Five years after NATO forced Serbian troops out of the disputed territory of Kosovo, the absence of significant economic growth and exceedingly high unemployment is a concern to local politicians and U.N. administrators.
In 1999 donor nations rushed to provide assistance to the nearly two million Kosovars, many of whom were destitute after a decade of conflict. Nearly $2 billion flowed into the territory in 2000.
But as attention shifted to new conflict zones like Afghanistan and Iraq, aid to Kosovo has diminished to an expected $250 million this year.
The International Monetary Fund estimates that from 35 to 55 percent of Kosovo's inhabitants are jobless. The population is the youngest in Europe with thousands entering the work force yearly.
Economic growth that reached 10 percent in 2000 has now fallen back to four percent. Most of that comes from money spent by NATO-led peacekeepers, remittances from abroad, and foreign aid.
Kosovo's economic distress is related to its ill-defined political status. Technically it is still part of Serbia even though more than 80 percent of its population is thought to favor independence.
Because it is not an independent state, the IMF and the World Bank cannot lend to Kosovo. Foreign investors are deterred by instability and the unclear status.
Lack of status has also held back the privatization of state assets with disputes over ownership with Serbia, rival financial claims, and differing views among key European nations. The U.N. administration is determined to end the stand off and speed up privatization.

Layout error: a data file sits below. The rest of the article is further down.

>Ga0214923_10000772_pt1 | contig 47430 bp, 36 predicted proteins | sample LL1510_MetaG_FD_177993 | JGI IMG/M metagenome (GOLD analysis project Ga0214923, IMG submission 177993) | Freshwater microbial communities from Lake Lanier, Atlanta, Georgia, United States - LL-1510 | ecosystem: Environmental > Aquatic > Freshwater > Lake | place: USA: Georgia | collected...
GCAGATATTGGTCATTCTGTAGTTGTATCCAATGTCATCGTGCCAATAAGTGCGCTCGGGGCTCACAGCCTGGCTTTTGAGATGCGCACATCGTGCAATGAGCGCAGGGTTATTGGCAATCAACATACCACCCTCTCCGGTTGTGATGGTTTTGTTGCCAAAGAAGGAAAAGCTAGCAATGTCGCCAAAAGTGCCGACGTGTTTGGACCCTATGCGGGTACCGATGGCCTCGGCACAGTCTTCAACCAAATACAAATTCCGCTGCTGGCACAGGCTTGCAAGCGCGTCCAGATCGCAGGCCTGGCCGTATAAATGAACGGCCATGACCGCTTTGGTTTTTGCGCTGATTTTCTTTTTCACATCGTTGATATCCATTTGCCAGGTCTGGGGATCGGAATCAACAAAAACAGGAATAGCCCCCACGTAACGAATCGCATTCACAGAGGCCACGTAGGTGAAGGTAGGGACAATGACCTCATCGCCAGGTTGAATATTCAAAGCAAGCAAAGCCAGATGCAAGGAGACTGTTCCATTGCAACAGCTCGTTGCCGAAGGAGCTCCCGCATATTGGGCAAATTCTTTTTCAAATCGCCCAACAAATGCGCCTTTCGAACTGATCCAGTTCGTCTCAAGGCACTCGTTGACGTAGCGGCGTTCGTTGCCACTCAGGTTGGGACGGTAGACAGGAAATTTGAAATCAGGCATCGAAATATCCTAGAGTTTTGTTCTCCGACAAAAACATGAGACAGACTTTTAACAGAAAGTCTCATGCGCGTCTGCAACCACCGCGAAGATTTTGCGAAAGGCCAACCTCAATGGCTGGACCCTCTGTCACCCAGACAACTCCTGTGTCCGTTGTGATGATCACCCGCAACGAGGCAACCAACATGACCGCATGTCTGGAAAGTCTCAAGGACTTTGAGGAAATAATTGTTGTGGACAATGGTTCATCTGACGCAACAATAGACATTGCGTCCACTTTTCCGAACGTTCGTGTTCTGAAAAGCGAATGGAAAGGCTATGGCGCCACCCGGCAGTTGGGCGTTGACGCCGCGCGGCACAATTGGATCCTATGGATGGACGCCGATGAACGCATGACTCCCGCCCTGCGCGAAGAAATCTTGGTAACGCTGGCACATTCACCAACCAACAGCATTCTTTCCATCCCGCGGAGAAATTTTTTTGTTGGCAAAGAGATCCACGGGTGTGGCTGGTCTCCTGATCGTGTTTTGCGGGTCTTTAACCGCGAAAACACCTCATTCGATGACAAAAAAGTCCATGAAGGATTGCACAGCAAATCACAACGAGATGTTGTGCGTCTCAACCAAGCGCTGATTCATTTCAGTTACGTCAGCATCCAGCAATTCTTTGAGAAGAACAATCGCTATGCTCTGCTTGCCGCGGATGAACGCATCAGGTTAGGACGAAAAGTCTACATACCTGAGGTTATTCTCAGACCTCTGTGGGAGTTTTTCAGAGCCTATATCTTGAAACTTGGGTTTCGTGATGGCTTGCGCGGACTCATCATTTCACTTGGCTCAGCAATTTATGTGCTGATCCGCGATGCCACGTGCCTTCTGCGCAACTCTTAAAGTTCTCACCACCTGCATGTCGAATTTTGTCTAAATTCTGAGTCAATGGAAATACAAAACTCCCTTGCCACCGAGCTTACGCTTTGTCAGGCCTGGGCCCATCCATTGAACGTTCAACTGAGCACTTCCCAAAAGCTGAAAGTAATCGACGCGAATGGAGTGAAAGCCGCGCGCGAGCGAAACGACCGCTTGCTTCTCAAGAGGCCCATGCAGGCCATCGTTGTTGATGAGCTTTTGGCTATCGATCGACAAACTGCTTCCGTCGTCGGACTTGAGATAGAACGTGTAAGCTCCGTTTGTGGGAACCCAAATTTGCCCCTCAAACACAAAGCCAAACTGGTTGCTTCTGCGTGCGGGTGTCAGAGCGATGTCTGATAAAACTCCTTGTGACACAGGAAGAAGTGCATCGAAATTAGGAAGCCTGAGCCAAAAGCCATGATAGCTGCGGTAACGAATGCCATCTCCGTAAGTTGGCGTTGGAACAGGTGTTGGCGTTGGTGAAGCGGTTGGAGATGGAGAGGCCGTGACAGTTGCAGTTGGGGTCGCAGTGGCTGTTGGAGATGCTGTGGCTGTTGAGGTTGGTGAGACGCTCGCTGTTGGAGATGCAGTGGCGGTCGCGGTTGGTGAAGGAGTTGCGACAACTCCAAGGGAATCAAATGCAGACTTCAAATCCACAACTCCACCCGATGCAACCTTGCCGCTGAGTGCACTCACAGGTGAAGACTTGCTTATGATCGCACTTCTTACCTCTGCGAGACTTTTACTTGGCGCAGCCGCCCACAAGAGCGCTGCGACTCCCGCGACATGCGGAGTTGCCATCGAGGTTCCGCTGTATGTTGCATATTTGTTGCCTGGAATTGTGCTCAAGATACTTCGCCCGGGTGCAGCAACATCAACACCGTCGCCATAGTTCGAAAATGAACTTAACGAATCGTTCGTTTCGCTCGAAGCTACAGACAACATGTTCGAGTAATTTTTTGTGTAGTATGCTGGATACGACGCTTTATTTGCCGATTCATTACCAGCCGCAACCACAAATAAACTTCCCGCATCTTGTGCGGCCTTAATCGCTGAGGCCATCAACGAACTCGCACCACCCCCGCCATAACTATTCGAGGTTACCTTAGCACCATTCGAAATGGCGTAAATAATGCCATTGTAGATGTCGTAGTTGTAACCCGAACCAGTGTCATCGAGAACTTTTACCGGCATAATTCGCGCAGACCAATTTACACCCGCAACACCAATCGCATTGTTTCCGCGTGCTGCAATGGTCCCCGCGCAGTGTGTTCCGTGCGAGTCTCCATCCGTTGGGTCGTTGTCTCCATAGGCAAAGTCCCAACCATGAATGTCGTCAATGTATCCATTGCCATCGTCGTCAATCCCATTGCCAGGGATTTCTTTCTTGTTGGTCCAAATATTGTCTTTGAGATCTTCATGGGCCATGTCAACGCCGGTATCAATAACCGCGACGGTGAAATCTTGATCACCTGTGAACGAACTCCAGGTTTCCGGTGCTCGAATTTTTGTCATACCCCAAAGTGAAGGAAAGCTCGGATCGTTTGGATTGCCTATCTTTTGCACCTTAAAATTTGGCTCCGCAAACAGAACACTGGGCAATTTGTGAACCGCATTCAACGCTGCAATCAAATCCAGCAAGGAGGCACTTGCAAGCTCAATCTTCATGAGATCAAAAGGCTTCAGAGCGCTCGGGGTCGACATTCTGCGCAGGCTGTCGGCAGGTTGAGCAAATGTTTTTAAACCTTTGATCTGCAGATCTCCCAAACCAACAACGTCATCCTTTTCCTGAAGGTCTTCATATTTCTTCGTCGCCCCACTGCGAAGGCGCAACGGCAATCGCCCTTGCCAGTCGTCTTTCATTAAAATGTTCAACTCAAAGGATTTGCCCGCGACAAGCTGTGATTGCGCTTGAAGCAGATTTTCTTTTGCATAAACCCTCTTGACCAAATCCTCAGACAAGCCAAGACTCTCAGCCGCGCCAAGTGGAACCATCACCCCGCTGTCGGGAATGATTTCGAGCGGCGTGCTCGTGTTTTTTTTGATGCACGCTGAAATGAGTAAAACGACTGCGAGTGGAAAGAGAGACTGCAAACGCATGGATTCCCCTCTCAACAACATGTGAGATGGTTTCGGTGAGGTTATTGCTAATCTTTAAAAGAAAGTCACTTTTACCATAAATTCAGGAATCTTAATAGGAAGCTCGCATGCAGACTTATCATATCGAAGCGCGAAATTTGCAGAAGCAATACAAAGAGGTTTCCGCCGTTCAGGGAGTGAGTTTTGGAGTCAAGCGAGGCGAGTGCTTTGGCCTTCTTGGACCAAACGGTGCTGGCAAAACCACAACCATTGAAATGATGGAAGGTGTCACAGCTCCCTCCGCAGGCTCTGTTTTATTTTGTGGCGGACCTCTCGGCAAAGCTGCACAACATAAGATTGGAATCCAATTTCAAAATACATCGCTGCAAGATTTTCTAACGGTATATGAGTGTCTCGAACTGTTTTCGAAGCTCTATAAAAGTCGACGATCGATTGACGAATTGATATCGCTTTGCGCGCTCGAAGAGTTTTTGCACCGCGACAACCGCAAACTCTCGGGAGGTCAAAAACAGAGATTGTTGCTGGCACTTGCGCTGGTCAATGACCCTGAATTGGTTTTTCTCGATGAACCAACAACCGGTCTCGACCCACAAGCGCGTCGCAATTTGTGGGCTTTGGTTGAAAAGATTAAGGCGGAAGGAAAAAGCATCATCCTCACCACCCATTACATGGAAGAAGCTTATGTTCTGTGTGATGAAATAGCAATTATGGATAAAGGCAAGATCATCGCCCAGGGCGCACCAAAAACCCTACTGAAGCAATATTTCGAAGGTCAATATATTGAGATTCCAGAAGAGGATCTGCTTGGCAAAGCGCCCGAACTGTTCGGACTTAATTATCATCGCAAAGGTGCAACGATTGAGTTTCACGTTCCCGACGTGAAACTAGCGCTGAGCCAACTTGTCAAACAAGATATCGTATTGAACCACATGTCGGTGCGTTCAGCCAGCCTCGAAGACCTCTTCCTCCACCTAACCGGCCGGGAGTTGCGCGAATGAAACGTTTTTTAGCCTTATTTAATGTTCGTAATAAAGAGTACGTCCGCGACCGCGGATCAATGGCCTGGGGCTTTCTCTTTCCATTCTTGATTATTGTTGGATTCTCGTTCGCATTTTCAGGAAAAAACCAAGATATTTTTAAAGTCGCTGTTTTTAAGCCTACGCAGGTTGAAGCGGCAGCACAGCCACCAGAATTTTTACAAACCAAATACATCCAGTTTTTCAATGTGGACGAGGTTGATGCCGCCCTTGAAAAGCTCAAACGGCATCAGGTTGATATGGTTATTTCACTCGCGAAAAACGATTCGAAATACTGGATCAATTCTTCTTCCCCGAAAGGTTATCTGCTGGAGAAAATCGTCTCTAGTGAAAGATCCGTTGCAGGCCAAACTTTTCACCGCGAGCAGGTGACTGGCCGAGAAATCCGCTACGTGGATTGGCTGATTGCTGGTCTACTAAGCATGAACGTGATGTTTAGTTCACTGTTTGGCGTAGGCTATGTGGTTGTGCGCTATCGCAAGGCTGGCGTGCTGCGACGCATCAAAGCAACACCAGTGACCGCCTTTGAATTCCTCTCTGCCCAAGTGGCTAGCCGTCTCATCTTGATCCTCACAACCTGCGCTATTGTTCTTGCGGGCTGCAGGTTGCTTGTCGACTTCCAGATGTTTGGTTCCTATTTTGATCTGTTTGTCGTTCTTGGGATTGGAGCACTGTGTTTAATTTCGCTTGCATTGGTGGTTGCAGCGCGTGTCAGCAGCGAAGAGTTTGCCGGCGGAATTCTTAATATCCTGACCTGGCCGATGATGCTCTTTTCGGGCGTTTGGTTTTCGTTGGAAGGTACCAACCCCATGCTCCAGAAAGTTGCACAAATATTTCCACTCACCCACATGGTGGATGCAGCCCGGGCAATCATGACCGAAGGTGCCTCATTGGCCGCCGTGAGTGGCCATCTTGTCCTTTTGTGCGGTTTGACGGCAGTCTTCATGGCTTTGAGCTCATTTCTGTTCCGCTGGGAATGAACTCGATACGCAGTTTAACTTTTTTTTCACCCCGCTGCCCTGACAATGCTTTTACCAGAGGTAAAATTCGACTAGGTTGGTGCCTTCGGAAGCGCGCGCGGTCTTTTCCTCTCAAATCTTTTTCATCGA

"We do have some serious challenges before us and it is important not to minimize the challenges we do face, including on complicated issues like privatization," said Lawrence Rossin, a former U.S. ambassador, and the newly arrived number two U.N. official in Kosovo. "Indeed the entire UNMIK [United Nations Mission in Kosovo] team are determined to do everything we can to overcome the difficult issues-and they are difficult because of Kosovo's peculiar status or lack of defined status, but to overcome that and move privatization forward."
Mr. Rossin tells VOA that after the election the United Nations is determined to cede more powers to Kosovo's elected government. Kosovo's elected government does not control the police and judiciary and its finance ministry shares budgetary authority with the U.N. administration.
Determined to free itself from Serbian economic control, Kosovo discarded the Serbian currency and uses the euro. Its trade has been redirected south and west towards Macedonia, Albania, Italy, and Greece. Albania has begun building a new road across the mountains to connect with its Albanian speaking brethren in Kosovo.
Economists say even though Kosovo has a solid banking system and financial stability, real growth awaits the determination of the territory's final status, a decision that will made by the Security Council. The United Nations and the major powers say they hope to reach a decision as early as mid-2005.